At the end of day one (Saturday) I had all my parts cut out, drilled and ready to stitch together.

Offline

#2 17 Sep 2018 2:32 pm

Jonathan
Member
From: Harwich Essex UK.
Registered: 4 Sep 2018
Posts: 22

Re: Ten years floating around in my head

Day two (Sunday) I started to stitch the it all together and was surprised just how quickly it all came together.

The small problem i mentioned earlier was the sides at the bow were 20mm longer than the bottom and sat proud.  I just scribed a line parallel to the end bevel and trimmed it back. 

At this point the fore and aft ends were still to high as the plan had detailed a mold in the center of the boat that supported the middle whilst it was stitched together.

20180805_194415.jpg20180805_194622.jpg20180805_194343.jpg

And that was day two.

As this was my first boat build, I wasnt to sure how much of a success it would be so held off on the epoxy etc until I had something that looked like a boat in front of me.

After looking around the internet I found Fyne boat kits.  I have to say I didn't quite figure just how lucky a find it was at the time but more of that later.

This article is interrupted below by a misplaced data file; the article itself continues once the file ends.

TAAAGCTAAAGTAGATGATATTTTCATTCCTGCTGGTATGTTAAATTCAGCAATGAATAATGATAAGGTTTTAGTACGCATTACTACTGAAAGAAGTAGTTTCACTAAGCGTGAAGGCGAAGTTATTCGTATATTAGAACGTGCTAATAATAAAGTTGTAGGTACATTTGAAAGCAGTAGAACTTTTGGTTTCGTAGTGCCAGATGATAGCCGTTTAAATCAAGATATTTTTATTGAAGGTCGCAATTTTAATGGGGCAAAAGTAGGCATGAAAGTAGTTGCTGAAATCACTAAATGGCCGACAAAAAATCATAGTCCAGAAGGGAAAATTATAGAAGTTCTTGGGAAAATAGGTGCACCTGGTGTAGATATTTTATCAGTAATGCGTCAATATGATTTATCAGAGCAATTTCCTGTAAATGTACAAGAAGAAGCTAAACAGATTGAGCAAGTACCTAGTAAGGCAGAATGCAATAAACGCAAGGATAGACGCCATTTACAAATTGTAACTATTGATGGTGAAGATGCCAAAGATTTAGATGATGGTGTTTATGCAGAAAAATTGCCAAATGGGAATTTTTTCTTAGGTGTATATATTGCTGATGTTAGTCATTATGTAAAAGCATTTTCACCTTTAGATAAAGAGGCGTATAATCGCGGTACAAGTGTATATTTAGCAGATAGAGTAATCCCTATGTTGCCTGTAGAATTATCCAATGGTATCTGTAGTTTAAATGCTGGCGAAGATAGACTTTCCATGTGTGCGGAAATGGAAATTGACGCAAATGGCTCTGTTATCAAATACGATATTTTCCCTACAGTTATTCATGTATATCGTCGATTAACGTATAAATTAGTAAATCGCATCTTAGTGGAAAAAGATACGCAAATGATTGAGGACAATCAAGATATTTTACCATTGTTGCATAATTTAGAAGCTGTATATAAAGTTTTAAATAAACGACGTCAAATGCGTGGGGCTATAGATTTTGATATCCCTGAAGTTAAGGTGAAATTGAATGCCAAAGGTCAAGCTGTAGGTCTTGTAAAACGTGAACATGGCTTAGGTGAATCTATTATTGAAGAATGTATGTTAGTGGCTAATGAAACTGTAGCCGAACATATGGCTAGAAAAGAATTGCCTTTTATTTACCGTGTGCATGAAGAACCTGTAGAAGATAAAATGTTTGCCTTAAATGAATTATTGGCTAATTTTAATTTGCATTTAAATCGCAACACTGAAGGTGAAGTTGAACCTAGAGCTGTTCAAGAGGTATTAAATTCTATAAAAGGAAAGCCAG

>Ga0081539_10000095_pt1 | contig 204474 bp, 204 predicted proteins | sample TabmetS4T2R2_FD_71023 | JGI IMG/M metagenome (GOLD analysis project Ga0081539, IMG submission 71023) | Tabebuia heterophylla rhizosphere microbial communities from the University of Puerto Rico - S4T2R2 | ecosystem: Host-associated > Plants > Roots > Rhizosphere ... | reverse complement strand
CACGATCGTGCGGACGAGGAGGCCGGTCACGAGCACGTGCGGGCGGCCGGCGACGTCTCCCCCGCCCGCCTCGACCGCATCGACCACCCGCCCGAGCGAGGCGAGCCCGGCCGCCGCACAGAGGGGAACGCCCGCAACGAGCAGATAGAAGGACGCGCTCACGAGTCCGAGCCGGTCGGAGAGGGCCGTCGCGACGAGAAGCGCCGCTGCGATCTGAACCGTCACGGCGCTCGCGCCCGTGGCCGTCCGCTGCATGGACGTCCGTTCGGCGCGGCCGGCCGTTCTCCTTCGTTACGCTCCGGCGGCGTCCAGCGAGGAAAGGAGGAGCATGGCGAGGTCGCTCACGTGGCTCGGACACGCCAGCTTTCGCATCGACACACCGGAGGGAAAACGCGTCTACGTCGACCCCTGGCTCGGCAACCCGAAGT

So, after looking at what was on offer I went for the Dinghy building epoxy kit at something like £175.00.  When it arrived there was everything I needed in the kit to start gluing up the boat including protective gloves.

Dinghy Building Bundle

This contains sufficient epoxy to build an average sized dinghy.

The bundle contains the following products:

8 kg of Professional Epoxy Coatings
Measuring/dispensing pumps
3 litres of Microfibres
3 litres of Wood Flour Blend
100 Filleting and Mixing Sticks
20 Vinyl Gloves

Believe me, there is more than enough for my 11' Dinghy.

Next Job would be the glue up.  big_smile

Offline

#3 17 Sep 2018 3:11 pm

Jonathan
Member
From: Harwich Essex UK.
Registered: 4 Sep 2018
Posts: 22

Re: Ten years floating around in my head

Next, I fitted the bulkheads to help set the shape of the boat prior to the glue up. I also fitted spreader battens to the gunwales.

20180812_103039.jpg20180812_103113.jpg